Structural Heart Disease

Structural heart disease is characterized by an abnormality in one or more components of the heart, such as valves, muscles, walls, septum, and major arteries. Several patients do not experience any symptoms. However, subtle fatigue and chest pain may be warning signs. The types of structural heart diseases are valve regurgitation, stenosis, septal defects, hypertrophic obstructive cardiomyopathy, and coarctation of the aorta.

Our Offerings

  • Minimally Invasive Valve Replacement: A minimally invasive replacement procedure involves replacing the diseased or damaged valve with an artificial valve. Several valves are present in the heart, ensuring unidirectional blood flow. The valves include the mitral, pulmonary, tricuspid, and aortic .
  • Transcatheter Aortic Valve Intervention (TAVI): The aortic valve is located between the aorta and the left ventricle. Transcatheter aortic valve intervention is a minimally invasive surgery to replace or repair the aortic valve if the valve is thickened and not functioning properly.
  • Transcatheter Mitral Edge-to-Edge Repair: It is a minimally invasive surgery to correct the mitral valve in patients not eligible for open heart surgery. The mitral valve manages the blood flow between the left auricle and the left ventricle. The procedure is done to treat mitral valve regurgitation.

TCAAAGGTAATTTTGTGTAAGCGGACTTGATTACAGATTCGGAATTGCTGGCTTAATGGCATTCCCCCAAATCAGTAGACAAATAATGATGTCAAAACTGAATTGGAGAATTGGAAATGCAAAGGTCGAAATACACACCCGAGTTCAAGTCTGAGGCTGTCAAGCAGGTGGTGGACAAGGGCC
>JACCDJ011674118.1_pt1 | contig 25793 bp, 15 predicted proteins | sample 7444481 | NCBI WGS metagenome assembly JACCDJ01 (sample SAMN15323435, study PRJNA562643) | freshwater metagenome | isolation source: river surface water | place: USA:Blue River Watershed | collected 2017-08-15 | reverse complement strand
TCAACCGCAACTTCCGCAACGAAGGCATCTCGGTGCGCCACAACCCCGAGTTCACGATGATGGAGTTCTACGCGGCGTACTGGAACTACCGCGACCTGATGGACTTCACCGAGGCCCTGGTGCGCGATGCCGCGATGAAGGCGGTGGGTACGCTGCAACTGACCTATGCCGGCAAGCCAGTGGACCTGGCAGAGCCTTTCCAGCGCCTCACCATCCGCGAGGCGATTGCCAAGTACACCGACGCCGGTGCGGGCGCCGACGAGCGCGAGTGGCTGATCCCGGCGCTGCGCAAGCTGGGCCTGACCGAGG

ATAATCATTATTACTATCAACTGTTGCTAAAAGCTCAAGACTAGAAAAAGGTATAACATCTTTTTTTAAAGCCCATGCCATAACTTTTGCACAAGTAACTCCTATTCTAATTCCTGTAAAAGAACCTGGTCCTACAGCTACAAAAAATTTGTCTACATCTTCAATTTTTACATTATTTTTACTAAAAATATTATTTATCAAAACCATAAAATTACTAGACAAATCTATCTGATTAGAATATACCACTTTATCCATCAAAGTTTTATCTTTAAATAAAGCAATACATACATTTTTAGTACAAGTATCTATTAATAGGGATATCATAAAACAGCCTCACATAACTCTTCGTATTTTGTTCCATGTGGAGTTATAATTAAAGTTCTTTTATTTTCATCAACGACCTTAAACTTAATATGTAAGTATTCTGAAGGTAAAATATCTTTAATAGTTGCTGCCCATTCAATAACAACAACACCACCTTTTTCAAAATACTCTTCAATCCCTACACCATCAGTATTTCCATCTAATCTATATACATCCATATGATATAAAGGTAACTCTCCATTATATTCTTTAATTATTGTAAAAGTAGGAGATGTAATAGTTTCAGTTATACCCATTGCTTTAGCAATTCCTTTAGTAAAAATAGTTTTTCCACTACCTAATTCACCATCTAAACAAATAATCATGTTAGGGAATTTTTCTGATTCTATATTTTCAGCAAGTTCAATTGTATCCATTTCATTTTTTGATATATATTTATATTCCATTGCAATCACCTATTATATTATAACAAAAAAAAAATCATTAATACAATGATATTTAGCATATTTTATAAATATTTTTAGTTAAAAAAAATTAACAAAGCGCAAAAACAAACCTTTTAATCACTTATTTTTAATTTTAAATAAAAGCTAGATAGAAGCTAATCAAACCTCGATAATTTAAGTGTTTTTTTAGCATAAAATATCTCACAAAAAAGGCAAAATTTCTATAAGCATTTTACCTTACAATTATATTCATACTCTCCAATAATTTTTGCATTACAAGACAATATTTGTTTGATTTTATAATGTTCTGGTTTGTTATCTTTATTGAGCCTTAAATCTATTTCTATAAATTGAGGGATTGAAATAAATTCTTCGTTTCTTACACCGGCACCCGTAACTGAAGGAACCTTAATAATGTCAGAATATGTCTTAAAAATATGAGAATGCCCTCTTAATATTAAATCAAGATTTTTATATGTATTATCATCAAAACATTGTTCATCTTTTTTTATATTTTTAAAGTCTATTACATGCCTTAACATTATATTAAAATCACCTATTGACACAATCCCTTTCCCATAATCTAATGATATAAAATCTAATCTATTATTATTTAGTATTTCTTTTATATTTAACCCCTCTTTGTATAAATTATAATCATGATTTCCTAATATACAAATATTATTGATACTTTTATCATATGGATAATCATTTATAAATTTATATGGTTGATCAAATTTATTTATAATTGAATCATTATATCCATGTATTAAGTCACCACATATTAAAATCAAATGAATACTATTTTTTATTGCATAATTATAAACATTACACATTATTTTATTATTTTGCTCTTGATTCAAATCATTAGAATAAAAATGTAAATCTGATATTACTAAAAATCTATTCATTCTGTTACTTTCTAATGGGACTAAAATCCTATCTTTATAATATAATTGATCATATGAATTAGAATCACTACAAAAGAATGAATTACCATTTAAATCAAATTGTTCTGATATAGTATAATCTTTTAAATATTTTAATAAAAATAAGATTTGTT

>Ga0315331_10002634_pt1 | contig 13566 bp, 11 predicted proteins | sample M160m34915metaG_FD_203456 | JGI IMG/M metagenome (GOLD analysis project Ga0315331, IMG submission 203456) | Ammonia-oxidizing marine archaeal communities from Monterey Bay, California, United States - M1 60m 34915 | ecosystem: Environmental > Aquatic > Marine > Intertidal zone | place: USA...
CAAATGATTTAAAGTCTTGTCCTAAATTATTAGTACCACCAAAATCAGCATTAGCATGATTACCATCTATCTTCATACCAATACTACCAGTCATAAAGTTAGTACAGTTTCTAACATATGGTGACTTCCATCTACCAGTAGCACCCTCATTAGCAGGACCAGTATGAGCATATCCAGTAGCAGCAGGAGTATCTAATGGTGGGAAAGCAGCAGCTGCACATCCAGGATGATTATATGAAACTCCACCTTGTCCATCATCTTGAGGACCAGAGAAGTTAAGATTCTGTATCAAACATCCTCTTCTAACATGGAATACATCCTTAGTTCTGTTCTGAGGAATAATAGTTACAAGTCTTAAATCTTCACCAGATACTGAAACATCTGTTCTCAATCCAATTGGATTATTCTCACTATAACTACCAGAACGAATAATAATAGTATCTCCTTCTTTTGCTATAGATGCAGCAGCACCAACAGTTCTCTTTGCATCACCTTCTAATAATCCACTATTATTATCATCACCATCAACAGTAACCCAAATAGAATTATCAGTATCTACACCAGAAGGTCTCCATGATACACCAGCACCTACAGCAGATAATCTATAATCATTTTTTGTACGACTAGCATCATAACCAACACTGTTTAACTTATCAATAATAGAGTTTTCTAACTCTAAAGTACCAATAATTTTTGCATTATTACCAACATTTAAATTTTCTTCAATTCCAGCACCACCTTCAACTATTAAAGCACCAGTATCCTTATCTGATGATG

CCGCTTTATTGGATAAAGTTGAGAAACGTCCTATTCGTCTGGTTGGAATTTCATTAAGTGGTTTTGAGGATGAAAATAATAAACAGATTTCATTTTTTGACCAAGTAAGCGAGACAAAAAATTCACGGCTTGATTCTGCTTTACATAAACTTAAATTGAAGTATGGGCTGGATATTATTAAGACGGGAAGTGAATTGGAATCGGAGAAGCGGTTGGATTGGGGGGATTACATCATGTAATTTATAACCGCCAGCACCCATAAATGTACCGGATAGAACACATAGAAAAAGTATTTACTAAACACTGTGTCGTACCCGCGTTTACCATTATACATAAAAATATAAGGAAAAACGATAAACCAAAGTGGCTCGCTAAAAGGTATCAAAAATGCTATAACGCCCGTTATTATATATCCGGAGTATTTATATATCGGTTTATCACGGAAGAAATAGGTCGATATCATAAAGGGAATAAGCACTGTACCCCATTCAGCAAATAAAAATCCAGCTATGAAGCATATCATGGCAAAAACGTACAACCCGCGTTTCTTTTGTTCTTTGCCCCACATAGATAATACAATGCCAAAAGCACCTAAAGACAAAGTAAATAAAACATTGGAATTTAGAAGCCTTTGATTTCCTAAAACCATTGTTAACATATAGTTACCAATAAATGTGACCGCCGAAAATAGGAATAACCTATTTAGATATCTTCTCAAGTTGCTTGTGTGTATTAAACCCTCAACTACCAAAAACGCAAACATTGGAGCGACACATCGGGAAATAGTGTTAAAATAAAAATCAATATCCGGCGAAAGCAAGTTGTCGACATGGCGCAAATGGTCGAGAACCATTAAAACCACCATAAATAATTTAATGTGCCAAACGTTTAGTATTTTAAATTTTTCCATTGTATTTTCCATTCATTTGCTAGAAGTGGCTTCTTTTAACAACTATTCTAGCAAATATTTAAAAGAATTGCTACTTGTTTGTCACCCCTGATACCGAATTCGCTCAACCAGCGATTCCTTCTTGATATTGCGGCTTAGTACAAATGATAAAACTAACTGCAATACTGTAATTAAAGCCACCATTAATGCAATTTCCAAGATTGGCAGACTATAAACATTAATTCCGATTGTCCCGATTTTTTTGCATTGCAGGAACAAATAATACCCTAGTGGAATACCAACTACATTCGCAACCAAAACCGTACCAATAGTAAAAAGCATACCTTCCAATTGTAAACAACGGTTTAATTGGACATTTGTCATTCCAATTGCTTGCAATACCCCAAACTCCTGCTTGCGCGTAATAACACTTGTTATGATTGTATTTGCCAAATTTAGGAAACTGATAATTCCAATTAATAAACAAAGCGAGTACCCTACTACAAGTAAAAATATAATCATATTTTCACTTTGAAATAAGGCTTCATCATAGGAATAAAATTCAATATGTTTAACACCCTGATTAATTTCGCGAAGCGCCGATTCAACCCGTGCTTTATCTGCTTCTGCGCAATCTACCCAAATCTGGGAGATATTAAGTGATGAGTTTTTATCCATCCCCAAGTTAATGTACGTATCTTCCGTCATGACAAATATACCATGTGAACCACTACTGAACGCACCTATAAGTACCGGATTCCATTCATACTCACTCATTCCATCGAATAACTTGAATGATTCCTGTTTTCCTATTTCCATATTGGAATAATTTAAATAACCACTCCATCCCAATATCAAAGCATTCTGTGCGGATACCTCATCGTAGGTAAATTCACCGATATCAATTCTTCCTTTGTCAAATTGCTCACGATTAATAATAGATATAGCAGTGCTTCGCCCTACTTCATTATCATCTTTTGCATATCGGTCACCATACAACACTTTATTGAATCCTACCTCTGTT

• Transcatheter Tricuspid Edge-To-Edge Repair: The tricuspid valve is present between the right ventricle and right atrium. Transcatheter tricuspid valve edge-to-edge repair is a minimally invasive surgery to correct tricuspid valve regurgitation.
  • Transcatheter Valve-in-Valve Implantation: In patients with degenerated and failed bioprosthetic valves, redoing open surgery carries a risk of significant complications. In such cases, less invasive transcatheter valve-in-valve implantation is a safe and effective option.
  • Transcatheter Valve-in-MAC Implantation: Open surgery for valve repair in patients with mitral annular calcifications has a significant risk of prosthesis detachment or atrioventricular groove rupture. Transcatheter Valve-in-MAC implantation is a safe option in such cases.
  • Other Surgeries: The other surgeries performed for structural heart disease include surgical valve replacement, vascular closure, and device closure.
  • Medical Management of Valvular Heart Disease: Medications and lifestyle modifications are recommended for patients with valvular heart diseases. Cardiologists may prescribe medications to manage the symptoms and blood thinners to lower the risk of clots. Further, lifestyle modifications include maintaining a healthy lifestyle , consuming a healthy diet, routine exercise, stress management, limiting alcohol consumption, and quitting smoking.
  • Advanced Diagnostics: Various advanced diagnostic procedures are performed to detect valvular heart diseases. These include cardiac magnetic resonance imaging, echocardiography, computed tomography, late gadolinium-enhanced cardiac magnetic resonance, and strain imaging with echocardiography.